For this week’s blog, I spoke with Martyn about publishing, success, and ‘making it’ as a writer. 

On being published: an interview with Martyn BedfordWhat is something that you still struggle with as a published writer today?

The same things I struggled with when I started out! Each new work of fiction poses its own set of creative and technical challenges: new characters to create, a different story to tell, the search for an appropriate structure and narrative approach, a new voice to strike, different themes to explore, and so on. Just because you’ve written stories and novels before doesn’t mean you’ve cracked the art and craft of writing or discovered some kind of formula that enables you to reel off the next one without difficulty.

With every piece I’ve written, there has always come a point during drafting or redrafting when one or more of those elements I’ve just listed isn’t working and I start to doubt whether I can fix things this time round. What experience gives you, though, is the degree of self-confidence that comes from knowing you’ve somehow found a way through previous crises. And an awareness that struggle is part and parcel of the creative process.

On being published: an interview with Martyn BedfordIf you could tell your debut self one thing about being published, what would it be?

Don’t assume that being published means you’ve ‘made it’ or that all will be sweetness and light from now on.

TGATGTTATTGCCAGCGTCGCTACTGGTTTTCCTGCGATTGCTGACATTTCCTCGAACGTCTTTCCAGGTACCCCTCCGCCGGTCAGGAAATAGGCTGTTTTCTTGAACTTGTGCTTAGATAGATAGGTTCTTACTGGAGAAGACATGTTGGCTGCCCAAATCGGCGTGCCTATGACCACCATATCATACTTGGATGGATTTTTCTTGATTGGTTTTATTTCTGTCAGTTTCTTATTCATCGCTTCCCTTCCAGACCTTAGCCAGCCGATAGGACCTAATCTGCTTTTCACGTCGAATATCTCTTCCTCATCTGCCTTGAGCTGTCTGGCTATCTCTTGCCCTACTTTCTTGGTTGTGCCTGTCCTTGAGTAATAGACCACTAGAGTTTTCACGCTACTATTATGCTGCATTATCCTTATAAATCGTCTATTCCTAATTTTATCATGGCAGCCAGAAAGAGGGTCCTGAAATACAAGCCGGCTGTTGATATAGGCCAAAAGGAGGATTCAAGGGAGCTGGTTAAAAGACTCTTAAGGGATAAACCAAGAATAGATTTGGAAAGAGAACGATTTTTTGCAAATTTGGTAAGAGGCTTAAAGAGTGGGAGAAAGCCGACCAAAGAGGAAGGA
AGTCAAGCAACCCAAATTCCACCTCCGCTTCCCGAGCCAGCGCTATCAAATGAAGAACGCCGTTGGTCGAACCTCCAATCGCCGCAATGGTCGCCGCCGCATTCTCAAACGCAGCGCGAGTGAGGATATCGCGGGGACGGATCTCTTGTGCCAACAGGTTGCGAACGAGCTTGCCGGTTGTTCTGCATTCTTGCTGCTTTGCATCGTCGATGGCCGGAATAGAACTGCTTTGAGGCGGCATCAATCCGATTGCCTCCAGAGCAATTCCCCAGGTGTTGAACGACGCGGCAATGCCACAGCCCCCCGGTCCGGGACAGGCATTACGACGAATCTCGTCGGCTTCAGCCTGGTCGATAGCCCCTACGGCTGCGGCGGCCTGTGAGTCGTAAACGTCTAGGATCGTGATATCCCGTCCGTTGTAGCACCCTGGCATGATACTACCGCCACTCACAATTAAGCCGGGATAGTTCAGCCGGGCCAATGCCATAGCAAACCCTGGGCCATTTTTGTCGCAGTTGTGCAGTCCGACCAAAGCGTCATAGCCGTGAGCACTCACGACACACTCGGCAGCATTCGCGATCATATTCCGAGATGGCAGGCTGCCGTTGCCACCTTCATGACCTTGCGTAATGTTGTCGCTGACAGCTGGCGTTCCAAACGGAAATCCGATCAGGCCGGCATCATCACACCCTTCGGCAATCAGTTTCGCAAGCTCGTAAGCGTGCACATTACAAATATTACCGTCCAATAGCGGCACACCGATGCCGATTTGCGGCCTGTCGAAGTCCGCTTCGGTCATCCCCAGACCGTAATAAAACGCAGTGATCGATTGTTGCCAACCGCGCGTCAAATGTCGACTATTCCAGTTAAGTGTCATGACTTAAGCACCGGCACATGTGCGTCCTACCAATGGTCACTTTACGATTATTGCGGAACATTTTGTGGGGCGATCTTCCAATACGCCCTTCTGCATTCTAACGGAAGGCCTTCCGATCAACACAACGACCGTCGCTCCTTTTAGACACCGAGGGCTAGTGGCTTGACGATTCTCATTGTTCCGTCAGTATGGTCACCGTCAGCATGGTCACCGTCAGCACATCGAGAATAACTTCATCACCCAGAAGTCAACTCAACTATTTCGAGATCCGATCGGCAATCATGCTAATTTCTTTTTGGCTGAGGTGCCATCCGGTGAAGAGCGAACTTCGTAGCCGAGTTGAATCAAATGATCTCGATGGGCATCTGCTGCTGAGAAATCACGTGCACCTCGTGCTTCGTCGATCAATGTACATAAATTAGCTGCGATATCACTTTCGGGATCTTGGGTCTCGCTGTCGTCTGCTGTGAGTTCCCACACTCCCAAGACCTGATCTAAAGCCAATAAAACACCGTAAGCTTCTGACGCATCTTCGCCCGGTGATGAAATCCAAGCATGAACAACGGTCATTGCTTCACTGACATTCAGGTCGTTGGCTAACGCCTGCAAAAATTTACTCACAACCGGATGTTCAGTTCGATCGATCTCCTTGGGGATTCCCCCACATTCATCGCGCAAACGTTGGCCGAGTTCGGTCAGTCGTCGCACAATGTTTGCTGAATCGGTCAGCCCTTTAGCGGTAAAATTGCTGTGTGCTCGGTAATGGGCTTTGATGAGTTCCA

I was thirty-six when I signed the deal for Acts of Revision and, having spent nearly a decade trying and failing to get two previous novels published, I allowed myself to believe that I’d finally entered a kind of writers’ nirvana. What I’ve come to realise in the twenty years since that debut novel came out is that the publishing world is a welcoming place when things are going well for you but can leave you feeling isolated and forgotten when you have the inevitable professional or creative dips. So, I’ve had to learn to enjoy the good times when they come along and hang on in there during the bad times. In the end, all you can do is try to stay focused on your writing and not on the distractions of ‘being a writer’.

On being published: an interview with Martyn BedfordYou published several adult novels before switching to YA. What are some aspects of YA fiction that you think writers across all genres can learn/benefit from?

The distinctions between fiction for adults and young adults aren’t as great as you might think. I certainly don’t feel I write all that differently when I’m working on a YA novel to when I write for an adult readership. It’s still about getting your characters right and telling their story in the best way that you can.